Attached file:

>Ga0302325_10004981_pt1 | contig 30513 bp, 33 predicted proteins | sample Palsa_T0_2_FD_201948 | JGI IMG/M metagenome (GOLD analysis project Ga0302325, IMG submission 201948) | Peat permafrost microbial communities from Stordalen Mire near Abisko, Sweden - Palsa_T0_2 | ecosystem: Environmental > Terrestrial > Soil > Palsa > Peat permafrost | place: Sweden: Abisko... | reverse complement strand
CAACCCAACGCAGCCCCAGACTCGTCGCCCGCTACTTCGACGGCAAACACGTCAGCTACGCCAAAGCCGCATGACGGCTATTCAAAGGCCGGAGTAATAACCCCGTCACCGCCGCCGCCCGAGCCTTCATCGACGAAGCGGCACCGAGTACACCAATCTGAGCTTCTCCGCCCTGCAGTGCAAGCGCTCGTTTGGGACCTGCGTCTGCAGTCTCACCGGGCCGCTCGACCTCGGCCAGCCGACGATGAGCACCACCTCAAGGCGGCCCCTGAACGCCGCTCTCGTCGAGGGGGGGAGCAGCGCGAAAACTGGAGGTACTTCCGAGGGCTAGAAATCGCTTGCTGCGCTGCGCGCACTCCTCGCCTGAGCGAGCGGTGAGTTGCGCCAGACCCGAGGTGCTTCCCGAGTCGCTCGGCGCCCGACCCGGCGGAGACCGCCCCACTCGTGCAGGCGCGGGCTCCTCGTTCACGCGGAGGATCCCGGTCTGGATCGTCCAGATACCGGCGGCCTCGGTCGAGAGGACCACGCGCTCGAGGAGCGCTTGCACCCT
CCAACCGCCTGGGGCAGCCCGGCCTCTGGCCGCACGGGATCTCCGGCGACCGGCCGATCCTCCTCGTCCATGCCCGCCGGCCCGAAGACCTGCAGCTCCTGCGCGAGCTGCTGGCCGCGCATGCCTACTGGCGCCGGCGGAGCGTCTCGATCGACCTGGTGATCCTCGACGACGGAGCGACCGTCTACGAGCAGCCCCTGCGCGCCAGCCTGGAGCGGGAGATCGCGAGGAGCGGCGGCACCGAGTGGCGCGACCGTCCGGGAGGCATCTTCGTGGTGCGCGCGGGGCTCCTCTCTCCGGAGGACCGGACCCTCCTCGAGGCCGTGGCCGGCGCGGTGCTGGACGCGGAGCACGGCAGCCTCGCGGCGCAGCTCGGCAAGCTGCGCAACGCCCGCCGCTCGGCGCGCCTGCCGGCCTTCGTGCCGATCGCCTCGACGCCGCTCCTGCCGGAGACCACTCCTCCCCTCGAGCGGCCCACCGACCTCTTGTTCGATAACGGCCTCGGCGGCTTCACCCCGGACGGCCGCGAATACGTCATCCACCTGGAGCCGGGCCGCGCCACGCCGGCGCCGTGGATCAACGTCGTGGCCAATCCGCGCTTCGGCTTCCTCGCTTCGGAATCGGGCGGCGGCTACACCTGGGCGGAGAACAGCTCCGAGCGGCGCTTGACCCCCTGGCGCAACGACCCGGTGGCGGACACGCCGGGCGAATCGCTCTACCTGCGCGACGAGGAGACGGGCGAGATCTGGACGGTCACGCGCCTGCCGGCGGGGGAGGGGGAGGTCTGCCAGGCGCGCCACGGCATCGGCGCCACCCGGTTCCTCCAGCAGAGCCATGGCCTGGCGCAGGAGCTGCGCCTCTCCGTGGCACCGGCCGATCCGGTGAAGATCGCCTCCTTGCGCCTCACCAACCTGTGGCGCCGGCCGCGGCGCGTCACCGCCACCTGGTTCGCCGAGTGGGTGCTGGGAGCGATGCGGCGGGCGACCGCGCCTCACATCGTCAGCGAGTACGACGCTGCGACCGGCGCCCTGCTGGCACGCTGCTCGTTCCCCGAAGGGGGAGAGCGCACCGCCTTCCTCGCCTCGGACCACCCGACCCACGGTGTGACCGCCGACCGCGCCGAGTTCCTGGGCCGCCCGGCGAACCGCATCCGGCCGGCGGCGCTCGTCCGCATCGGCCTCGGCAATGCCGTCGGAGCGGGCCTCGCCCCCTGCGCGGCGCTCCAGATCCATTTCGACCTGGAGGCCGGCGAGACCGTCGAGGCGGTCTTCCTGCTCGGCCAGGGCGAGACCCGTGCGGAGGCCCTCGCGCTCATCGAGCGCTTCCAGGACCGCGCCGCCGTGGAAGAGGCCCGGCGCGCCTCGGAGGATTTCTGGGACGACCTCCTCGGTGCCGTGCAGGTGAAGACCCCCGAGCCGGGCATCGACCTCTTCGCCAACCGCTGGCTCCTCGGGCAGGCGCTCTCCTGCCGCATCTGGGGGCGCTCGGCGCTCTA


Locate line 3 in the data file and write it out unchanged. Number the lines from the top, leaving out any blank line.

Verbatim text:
CCAACCGCCTGGGGCAGCCCGGCCTCTGGCCGCACGGGATCTCCGGCGACCGGCCGATCCTCCTCGTCCATGCCCGCCGGCCCGAAGACCTGCAGCTCCTGCGCGAGCTGCTGGCCGCGCATGCCTACTGGCGCCGGCGGAGCGTCTCGATCGACCTGGTGATCCTCGACGACGGAGCGACCGTCTACGAGCAGCCCCTGCGCGCCAGCCTGGAGCGGGAGATCGCGAGGAGCGGCGGCACCGAGTGGCGCGACCGTCCGGGAGGCATCTTCGTGGTGCGCGCGGGGCTCCTCTCTCCGGAGGACCGGACCCTCCTCGAGGCCGTGGCCGGCGCGGTGCTGGACGCGGAGCACGGCAGCCTCGCGGCGCAGCTCGGCAAGCTGCGCAACGCCCGCCGCTCGGCGCGCCTGCCGGCCTTCGTGCCGATCGCCTCGACGCCGCTCCTGCCGGAGACCACTCCTCCCCTCGAGCGGCCCACCGACCTCTTGTTCGATAACGGCCTCGGCGGCTTCACCCCGGACGGCCGCGAATACGTCATCCACCTGGAGCCGGGCCGCGCCACGCCGGCGCCGTGGATCAACGTCGTGGCCAATCCGCGCTTCGGCTTCCTCGCTTCGGAATCGGGCGGCGGCTACACCTGGGCGGAGAACAGCTCCGAGCGGCGCTTGACCCCCTGGCGCAACGACCCGGTGGCGGACACGCCGGGCGAATCGCTCTACCTGCGCGACGAGGAGACGGGCGAGATCTGGACGGTCACGCGCCTGCCGGCGGGGGAGGGGGAGGTCTGCCAGGCGCGCCACGGCATCGGCGCCACCCGGTTCCTCCAGCAGAGCCATGGCCTGGCGCAGGAGCTGCGCCTCTCCGTGGCACCGGCCGATCCGGTGAAGATCGCCTCCTTGCGCCTCACCAACCTGTGGCGCCGGCCGCGGCGCGTCACCGCCACCTGGTTCGCCGAGTGGGTGCTGGGAGCGATGCGGCGGGCGACCGCGCCTCACATCGTCAGCGAGTACGACGCTGCGACCGGCGCCCTGCTGGCACGCTGCTCGTTCCCCGAAGGGGGAGAGCGCACCGCCTTCCTCGCCTCGGACCACCCGACCCACGGTGTGACCGCCGACCGCGCCGAGTTCCTGGGCCGCCCGGCGAACCGCATCCGGCCGGCGGCGCTCGTCCGCATCGGCCTCGGCAATGCCGTCGGAGCGGGCCTCGCCCCCTGCGCGGCGCTCCAGATCCATTTCGACCTGGAGGCCGGCGAGACCGTCGAGGCGGTCTTCCTGCTCGGCCAGGGCGAGACCCGTGCGGAGGCCCTCGCGCTCATCGAGCGCTTCCAGGACCGCGCCGCCGTGGAAGAGGCCCGGCGCGCCTCGGAGGATTTCTGGGACGACCTCCTCGGTGCCGTGCAGGTGAAGACCCCCGAGCCGGGCATCGACCTCTTCGCCAACCGCTGGCTCCTCGGGCAGGCGCTCTCCTGCCGCATCTGGGGGCGCTCGGCGCTCTA